Ready for smoking

By Lyn Funnell.

At last the herrings have arrived on the Hastings coast. They’re several weeks late this year as the weather has been too warm for them.

Herring is Old German for Multitude. The shoals have always been huge, although they’ve declined in numbers over the years. They’re an oily fish, rich in vitamin D and omega-3 fatty acids.

They’ve been an important food for thousands of years as they’ve always been cheap and plentiful and they can be preserved in several different ways, and will keep for months.

The herring trade provided work for thousands for many years.

I bought seven pounds for £5 on Hastings seafront, took them home, and worked on them at once while they were fresh.

Herring roe

A lot of them had roe in their stomachs. These are in the freezer and will be smoked and made into the Greek starter Taramasalata.

They’re also delicious gently fried and served on toast, or battered and fried.

Some of the fish went straight in the freezer, and a couple were covered in vinegar (I used cider vinegar with honey) and placed in the fridge in a plastic box with a lid on. The vinegar will cook them and they’ll be lovely as a starter or as nibblies on toast or with crusty bread.

I filleted the rest and layered them with salt, then covered them with greaseproof paper in a large plastic box. Within hours they’d made a brine.

After a couple of days I removed four of them. They were fine. My preserving is working!

They need to be soaked and rinsed well as they’re very salty.

I set up a makeshift smoker in my wok.

Ready for smoking

Place a small layer of wood chips or sawdust, preferably oak, in the wok. Put a wire rack on top, not touching the wood, and lay the fish on the rack. Cover well with tinfoil and turn the heat on as low as possible. You want to smoke the fish, not cook it or it will fall to bits.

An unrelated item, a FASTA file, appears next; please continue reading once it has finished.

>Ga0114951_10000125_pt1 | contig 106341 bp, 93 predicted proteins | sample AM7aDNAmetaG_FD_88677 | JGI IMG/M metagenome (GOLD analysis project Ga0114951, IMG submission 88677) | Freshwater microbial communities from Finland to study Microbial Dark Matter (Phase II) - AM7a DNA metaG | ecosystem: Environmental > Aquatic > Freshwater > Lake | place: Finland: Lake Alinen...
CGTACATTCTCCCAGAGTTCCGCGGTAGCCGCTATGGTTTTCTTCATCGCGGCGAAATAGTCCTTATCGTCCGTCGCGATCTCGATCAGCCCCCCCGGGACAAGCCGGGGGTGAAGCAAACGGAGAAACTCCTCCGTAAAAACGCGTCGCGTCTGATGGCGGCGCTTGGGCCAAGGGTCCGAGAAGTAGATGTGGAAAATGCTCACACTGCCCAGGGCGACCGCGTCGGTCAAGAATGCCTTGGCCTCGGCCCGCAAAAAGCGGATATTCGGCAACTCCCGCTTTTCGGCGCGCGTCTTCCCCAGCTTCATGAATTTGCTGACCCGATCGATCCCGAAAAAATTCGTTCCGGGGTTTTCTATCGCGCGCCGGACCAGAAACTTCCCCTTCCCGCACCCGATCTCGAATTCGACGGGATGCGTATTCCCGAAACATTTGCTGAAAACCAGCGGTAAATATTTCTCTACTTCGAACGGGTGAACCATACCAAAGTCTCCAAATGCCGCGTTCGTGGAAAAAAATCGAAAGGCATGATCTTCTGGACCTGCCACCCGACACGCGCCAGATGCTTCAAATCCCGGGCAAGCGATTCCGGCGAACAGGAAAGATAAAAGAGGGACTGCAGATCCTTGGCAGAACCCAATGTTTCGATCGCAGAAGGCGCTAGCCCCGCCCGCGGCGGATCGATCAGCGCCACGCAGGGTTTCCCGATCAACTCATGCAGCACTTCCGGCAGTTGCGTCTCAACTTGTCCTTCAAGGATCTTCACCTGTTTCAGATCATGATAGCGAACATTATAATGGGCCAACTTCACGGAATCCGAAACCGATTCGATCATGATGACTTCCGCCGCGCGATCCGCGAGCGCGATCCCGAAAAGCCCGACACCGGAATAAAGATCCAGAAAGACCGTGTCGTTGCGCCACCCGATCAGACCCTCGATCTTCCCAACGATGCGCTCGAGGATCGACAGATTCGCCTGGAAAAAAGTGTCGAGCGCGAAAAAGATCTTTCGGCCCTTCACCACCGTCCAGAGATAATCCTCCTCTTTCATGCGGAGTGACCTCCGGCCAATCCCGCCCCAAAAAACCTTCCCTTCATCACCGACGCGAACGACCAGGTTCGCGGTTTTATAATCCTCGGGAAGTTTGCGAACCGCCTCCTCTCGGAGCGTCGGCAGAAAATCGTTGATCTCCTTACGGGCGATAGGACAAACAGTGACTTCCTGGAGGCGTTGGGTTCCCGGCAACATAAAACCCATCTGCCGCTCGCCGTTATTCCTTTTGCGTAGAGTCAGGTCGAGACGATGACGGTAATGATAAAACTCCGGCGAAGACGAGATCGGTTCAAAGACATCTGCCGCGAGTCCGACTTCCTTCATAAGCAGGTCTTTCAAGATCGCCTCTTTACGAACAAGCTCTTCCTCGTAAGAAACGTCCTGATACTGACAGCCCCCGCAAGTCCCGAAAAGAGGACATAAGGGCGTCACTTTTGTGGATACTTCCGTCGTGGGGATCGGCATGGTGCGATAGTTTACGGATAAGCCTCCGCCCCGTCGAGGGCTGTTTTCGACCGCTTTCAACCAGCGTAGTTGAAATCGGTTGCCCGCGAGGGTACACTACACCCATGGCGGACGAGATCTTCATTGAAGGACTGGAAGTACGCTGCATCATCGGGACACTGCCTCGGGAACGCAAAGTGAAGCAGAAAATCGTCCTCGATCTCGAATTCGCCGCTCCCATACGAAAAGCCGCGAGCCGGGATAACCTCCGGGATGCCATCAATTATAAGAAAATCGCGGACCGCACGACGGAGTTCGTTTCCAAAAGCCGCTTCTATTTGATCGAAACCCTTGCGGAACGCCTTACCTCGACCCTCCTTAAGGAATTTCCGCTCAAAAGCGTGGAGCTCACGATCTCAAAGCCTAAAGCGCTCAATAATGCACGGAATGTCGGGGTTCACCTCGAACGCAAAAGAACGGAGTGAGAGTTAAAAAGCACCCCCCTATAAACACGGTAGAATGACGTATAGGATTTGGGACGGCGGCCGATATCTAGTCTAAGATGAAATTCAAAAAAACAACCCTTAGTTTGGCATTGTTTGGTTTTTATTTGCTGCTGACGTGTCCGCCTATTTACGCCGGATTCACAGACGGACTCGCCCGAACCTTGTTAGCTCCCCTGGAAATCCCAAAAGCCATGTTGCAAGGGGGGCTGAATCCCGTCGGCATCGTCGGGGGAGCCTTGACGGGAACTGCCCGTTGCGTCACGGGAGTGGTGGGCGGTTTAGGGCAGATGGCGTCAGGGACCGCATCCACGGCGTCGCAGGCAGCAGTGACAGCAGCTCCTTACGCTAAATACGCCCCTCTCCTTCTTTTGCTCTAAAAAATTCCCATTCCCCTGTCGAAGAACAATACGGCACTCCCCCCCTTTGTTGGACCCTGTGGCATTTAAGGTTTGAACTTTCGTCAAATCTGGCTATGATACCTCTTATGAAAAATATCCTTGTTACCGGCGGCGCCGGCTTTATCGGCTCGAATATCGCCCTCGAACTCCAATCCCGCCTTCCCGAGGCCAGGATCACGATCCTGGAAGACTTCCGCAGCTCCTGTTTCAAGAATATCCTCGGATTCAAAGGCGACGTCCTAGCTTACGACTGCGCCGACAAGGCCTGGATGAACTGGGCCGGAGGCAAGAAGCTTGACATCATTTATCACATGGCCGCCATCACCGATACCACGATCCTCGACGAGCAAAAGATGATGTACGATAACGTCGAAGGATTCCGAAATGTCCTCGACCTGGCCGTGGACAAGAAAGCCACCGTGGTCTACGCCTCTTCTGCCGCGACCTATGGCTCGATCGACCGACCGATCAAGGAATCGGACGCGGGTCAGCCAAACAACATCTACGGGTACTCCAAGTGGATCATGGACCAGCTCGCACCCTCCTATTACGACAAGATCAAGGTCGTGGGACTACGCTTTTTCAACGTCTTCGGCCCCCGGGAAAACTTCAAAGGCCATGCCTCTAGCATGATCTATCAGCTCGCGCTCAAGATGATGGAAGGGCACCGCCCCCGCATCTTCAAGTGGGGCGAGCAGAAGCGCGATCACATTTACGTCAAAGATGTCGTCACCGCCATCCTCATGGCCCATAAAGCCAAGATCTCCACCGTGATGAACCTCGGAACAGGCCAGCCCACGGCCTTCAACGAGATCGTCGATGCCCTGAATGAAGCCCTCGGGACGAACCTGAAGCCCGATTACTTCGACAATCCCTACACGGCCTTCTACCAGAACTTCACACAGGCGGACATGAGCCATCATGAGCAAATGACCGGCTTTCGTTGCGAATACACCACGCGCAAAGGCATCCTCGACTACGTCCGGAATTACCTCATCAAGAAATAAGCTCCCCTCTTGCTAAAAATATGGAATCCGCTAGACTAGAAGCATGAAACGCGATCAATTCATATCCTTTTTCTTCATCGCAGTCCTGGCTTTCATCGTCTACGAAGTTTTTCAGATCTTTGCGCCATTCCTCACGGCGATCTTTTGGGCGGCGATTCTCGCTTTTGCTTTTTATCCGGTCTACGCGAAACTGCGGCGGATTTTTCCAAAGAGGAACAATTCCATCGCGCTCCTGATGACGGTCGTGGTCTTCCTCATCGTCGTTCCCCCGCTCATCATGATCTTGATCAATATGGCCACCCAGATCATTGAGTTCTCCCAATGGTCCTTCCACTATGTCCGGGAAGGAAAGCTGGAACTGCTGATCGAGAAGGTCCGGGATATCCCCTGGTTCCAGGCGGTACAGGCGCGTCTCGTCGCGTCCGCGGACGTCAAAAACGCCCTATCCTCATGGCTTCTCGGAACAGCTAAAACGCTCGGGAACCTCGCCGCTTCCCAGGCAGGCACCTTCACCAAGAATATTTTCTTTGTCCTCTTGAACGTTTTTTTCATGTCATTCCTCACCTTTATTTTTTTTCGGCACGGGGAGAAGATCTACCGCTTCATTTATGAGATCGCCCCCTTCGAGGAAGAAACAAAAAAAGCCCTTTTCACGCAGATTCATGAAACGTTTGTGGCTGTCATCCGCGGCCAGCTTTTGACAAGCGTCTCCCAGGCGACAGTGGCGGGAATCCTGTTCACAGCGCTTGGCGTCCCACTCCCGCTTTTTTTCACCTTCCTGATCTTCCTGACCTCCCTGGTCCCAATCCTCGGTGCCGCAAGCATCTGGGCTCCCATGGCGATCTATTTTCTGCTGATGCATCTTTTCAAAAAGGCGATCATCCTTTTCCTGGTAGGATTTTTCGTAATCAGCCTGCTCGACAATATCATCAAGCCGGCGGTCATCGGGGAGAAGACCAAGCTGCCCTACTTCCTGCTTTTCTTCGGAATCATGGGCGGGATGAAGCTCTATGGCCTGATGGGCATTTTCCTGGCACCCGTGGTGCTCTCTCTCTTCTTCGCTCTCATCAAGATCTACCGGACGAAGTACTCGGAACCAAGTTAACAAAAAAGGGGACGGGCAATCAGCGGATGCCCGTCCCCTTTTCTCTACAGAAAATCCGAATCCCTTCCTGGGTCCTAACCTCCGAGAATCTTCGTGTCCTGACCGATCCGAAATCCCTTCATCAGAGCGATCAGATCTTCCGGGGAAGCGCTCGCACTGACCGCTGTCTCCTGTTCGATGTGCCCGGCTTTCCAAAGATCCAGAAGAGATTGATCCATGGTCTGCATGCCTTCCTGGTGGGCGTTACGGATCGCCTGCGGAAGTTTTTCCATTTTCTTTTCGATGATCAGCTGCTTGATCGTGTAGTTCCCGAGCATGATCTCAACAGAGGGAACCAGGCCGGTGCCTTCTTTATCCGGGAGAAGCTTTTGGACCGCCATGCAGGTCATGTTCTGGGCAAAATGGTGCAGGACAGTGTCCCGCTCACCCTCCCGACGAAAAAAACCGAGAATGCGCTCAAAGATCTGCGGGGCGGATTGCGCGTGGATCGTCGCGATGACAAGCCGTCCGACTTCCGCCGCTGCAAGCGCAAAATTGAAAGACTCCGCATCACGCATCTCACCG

After a minute or so, you’ll smell a lovely smoky smell and probably see it escaping between the foil.

Smoking nicely!

I’m still experimenting with smoking, but I smoked the fish for half an hour and that was successful.

You can add herbs and even tea leaves. I added a tiny bit of rosemary.

Smoked herrings

The fish smelled like kippers, but much better as they weren’t as strong and overpowering as kippers often are.

Herring pate

I made a kipper pate with one of the fish. There are many recipes available but this is mine.

1 kipper.

An equal weight (approx.) of creamy goat’s cheese.

A dash of Worcestershire Sauce.

A shake of parsley

A dash of lemon juice.

Remove as many bones as you can, using tweezers.

Blitz the mixture until smooth.

Serve with toast or in a salad.

Obviously it has to be kept in the fridge. The flavour has improved every day. It really is delicious!

Fishcake mixture

The remaining three fish I made into kipper fishcakes.

Again, ingredients are approximate. You don’t have to be too accurate.

These are peasant dishes and they used what they had.

3 kippers

An equal amount of cooked boiled potatoes

2 tablespoons of flour

1 onion, chopped

A dash of tomato ketchup

A shake of parsley.

A shake of black pepper. No salt!

Remove as many small bones as possible and blitz all the ingredients together.

Scrape into a bowl and leave in the fridge to harden up before rolling into balls and flattening them, then coat with breadcrumbs and shallow fry for about 5 minutes a side until golden and crips on the outside, but still soft inside.

Serve with chips or a jacket potato and salad.

There are also some herring curry recipes. You can find them online.